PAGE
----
• Thank you for your kind comment Ivan. I hope the “list” will really help you to spot the risks and develop a habit of removing all those before they could cause harm.
      Thanks for sharing my post with others.
      All the best,

  5. These are very important aspects to consider and very good tips you gave. I do understand the need to live like before, without assistance but risks are real.
    Thank you for this very insightful article.

  6. Wow, what a great niche. I love your site and the niche you are focused on. It brings to the forefront important issues relating to the elderly that we do not pay attention to – also great information for us to bear in mind as we ourselves get older. The aspect of falls in regards ‘Environmental’ which you mention in your article are factors we take for granted. We assume any type of fall is more an outdoor risk, but forget that indoors we need to be vigilant to ensure we reduce the risk of household falls and accidents. Also, you point out that after a fall the person could become frightened and reduce activities, but having had a fall is when you should actually continue to try and be active and not stop. Thanks for such a detailed, informative and well-written article – I have booked marked your site so I can return to read more info about this. Like a said this is a very unique niche and it is a very important one for obvious reasons! Thanks, Ola

    • I’ll be glad to see you returning Ola. The “niche” comes out of my experience in working with elderly and taking care of all of my parents (my own and my husband’s) as well as elderly relatives. In my present work I meet also families of the elderly who often are confused, ignorant of any affairs that might occur with elderly, completely unprepared for what old age brings. That’s how and why this website came to life. There will be more articles which I think are important to elderly, but to their carers or loved ones, as well. I’m glad you could find this article valuable and some take away for yourself.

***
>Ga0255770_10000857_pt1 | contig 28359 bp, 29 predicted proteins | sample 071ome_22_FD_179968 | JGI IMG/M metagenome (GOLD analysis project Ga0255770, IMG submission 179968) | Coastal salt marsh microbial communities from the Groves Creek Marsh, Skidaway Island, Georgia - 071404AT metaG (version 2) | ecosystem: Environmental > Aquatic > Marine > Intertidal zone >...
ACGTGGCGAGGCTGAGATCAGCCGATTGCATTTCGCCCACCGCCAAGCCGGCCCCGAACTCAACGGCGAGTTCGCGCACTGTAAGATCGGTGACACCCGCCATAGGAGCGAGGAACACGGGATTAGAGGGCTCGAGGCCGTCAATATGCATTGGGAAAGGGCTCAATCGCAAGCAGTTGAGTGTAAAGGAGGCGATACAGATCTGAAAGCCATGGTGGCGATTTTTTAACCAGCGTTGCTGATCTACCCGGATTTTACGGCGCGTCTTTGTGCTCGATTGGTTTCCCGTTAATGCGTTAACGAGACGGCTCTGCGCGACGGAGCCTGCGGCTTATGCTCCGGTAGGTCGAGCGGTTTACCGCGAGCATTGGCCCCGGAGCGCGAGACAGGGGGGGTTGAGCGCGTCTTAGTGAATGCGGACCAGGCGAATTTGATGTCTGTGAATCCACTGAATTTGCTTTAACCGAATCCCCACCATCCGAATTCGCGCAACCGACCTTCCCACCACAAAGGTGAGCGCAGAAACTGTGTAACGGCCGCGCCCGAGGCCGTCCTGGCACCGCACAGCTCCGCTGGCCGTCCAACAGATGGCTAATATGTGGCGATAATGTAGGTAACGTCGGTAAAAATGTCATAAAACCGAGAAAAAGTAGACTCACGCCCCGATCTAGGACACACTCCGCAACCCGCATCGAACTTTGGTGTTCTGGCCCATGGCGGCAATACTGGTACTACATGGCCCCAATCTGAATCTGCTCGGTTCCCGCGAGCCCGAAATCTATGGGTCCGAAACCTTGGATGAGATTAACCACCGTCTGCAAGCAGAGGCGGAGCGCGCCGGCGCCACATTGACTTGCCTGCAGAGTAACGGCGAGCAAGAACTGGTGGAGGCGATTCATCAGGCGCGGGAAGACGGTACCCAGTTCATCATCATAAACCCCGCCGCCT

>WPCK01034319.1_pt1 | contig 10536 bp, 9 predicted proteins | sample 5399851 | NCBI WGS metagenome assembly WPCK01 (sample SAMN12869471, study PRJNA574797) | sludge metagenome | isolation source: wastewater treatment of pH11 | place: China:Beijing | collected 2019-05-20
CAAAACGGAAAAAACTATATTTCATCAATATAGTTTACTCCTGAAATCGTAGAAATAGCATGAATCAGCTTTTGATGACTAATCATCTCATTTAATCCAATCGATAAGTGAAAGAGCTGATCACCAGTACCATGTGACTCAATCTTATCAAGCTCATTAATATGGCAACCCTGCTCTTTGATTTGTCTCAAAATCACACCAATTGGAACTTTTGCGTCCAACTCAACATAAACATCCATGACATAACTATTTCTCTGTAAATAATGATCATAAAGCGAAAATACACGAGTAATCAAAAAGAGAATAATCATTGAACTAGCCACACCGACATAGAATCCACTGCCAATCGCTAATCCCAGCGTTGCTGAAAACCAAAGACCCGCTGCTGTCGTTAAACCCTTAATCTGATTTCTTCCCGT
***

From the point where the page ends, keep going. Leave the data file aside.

Keep coming back, always welcome!
      All the best,

  7. My mother fells at times. And broke both her hips at some point, thank goodness not on the same day. And now you mention it (When someone falls It is not uncommon that a person who fell starts avoiding activities) I am falling at times as well, and this was mainly because every time my mother broke a hip, I got very careful.
    That’s why I meticulously exercise, even for instance the hip exercise I hate, to be prepared when I fall.
    The main reasons I fall is distraction. When we are walking in the mountains the nature is beautiful. I know I have to watch where I am going, which I do. But still, sometimes all of a sudden there is a beautiful bird or a sound I don’t know. I look up and tsjoof, I fall. 🙂
    That’s why I think prevention is key, but also know what to do after you fell. So I like your article very much in explaining all aspects. Thanks!

    • Having a broken hip is one of the worst injuries for an aging person. My Mom broke hers making a wrong step while walking. She recovered, but was never the same again. No wander we, who saw the struggle they went through (like you saw your Mom twice) want to prevent ourselves from being there as well.
      I salute you for being so committed to keep yourself active, but safe. Although you occasionally fall, as long as your bones and your muscles are strong enough to cope with it, you should be fine. And, who can resist a sight of birdie which nature probably adorned with most beautiful colors…
      Keep exercising and stay safe 😉
      …and come again, I love seeing you here 😉